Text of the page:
A new way of concentrating radiotherapy dose in tumors, while minimizing damage to healthy cells, has been proposed in research led by scientists at the University of Strathclyde.
The study proposes that focusing high-energy particle beams on a small spot deep inside the body could potentially enable clinicians to target cancerous tumors precisely, while reducing the dose to surrounding tissue.
External beam radiotherapy involves treating patients with either high energy X-rays or particle beams. tumor cells are killed by the radiation, which is usually administered in multiple fractions, which are applied daily over several weeks. The main goal is to kill tumor cells using beams of radiation while minimizing damage to Healthy cellsThe study has been published in Scientific Reports.
Professor Dino Jaroszynski, who leads the project, said: “Around half of the population will suffer from cancer at some time in their lives. Of these people, half will be treated using radiotherapy or a combination of radiotherapy and chemotherapy.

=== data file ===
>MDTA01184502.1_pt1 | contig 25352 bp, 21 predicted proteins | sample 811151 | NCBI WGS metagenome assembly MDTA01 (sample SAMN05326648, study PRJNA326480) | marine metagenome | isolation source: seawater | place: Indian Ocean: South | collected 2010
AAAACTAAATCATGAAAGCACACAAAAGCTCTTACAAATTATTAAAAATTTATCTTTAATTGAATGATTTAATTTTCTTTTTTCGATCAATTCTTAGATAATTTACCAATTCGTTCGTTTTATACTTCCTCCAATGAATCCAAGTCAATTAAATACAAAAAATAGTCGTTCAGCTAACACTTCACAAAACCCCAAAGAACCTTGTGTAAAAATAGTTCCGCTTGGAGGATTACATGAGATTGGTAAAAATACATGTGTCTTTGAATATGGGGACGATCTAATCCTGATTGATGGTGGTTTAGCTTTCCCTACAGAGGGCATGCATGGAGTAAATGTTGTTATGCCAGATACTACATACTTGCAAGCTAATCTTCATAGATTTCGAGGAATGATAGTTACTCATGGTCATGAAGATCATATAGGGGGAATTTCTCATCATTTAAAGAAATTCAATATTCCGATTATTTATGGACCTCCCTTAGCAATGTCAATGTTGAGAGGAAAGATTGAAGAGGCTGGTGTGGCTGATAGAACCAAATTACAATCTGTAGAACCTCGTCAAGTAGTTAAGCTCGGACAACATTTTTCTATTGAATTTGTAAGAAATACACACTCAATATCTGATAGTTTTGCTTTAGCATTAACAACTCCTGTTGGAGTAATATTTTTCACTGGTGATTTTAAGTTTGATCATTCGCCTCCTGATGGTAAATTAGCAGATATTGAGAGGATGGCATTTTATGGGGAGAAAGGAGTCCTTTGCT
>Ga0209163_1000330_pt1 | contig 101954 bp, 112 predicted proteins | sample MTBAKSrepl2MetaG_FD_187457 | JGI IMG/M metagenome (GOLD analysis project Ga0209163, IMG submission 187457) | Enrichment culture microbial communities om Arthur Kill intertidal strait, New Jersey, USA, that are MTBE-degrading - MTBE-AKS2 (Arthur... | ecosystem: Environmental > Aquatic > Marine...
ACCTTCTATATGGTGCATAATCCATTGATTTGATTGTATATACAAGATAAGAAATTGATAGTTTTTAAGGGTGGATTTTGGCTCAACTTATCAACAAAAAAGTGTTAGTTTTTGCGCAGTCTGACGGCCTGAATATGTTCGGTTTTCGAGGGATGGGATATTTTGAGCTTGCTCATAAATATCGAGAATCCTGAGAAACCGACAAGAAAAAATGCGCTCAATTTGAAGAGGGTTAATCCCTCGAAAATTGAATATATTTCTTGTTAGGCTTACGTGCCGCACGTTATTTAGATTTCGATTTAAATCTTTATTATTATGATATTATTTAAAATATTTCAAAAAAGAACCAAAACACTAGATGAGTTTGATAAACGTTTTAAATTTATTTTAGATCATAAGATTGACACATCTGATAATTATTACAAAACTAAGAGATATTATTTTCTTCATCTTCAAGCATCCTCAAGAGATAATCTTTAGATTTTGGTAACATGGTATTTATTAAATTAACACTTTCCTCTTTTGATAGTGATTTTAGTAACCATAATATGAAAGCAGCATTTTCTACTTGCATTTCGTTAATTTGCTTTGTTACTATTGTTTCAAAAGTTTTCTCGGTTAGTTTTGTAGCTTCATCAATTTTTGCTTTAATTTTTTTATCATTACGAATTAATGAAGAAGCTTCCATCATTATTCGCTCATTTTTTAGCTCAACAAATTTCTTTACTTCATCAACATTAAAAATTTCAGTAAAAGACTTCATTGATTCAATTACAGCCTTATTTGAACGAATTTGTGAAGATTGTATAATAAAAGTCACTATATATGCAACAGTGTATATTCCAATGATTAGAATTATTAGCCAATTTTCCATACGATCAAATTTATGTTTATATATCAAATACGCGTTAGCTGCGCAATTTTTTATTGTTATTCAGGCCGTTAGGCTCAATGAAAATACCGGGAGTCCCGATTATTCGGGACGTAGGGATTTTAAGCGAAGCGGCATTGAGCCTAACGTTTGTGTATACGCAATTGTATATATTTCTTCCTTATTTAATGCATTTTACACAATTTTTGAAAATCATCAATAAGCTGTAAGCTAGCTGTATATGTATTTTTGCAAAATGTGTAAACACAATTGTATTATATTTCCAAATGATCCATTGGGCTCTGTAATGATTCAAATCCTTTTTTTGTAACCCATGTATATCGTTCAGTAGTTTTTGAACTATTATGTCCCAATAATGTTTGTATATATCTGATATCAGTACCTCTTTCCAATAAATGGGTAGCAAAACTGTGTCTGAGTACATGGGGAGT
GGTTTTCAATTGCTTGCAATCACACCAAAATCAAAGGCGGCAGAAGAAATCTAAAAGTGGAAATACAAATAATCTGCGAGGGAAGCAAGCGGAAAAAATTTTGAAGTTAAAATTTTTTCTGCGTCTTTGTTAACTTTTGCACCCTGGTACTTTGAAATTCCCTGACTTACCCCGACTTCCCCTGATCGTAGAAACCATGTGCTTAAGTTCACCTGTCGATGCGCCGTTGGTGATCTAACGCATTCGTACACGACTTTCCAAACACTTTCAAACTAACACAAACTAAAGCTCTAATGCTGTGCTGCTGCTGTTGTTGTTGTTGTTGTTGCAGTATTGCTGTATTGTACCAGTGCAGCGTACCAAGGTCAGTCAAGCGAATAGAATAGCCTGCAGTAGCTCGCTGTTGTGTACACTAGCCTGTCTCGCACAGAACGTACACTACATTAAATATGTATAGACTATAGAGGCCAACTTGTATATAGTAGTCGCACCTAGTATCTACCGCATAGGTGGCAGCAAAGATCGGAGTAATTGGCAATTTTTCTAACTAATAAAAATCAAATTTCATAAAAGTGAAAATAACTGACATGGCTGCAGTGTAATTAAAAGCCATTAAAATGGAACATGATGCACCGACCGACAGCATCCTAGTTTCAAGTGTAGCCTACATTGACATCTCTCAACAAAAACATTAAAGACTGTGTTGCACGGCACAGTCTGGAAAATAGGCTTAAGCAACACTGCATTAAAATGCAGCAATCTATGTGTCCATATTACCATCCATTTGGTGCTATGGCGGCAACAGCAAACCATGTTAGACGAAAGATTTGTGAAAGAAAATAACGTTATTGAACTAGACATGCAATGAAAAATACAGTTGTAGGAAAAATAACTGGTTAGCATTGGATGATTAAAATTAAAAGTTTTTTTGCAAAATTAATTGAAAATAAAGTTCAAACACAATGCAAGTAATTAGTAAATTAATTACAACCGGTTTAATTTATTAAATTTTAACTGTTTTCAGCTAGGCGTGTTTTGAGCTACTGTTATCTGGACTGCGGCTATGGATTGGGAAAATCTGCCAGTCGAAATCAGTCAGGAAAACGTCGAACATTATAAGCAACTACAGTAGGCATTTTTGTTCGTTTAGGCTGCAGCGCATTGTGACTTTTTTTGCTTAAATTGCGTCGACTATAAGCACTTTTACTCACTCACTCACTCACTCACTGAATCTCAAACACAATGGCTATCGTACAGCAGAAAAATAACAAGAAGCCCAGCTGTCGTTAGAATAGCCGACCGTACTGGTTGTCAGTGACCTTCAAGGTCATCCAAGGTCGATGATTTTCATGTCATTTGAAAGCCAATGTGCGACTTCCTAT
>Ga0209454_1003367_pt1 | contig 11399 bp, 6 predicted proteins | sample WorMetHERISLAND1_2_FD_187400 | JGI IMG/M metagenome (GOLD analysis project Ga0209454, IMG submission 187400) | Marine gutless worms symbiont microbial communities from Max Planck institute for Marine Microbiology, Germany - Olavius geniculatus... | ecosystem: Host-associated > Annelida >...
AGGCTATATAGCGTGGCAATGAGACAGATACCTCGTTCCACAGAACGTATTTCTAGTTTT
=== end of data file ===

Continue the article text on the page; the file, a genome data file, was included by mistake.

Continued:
“One of the challenges in radiotherapy is to deposit a high radiation dose in a way that the dose fully ‘conforms’ to the tumor, to ensure that all cancerous cells are killed, while preventing damage to healthy cells. Our study shows that we can very simply focus radiation onto a tumor to irradiate it while reducing the dose in surrounding healthy tissue.
“In a similar way to a magnifying glass focusing the sun’s rays to a small spot, we propose to focus a particle beam to a small spot using a magnetic lens to ablate the tumor.”
Common forms of radiation currently used in radiotherapy include X-rays produced by electron beams from ‘medical’ linear accelerators, or linacs, that generate a type of radiation known as bremsstrahlung X-rays, which then target the tumor.
These relatively low energy electron beams from the linac can also be used directly to irradiate tumors but they do not penetrate deeply into the body and therefore are not commonly used.
One of the disadvantages of using X-rays in radiotherapy is that they are absorbed in the body and their effects diminish, resulting in a high entrance dose. Proximal and distal doses—before and after the tumor—can also be as high as, or higher than, the radiation dose in the tumor.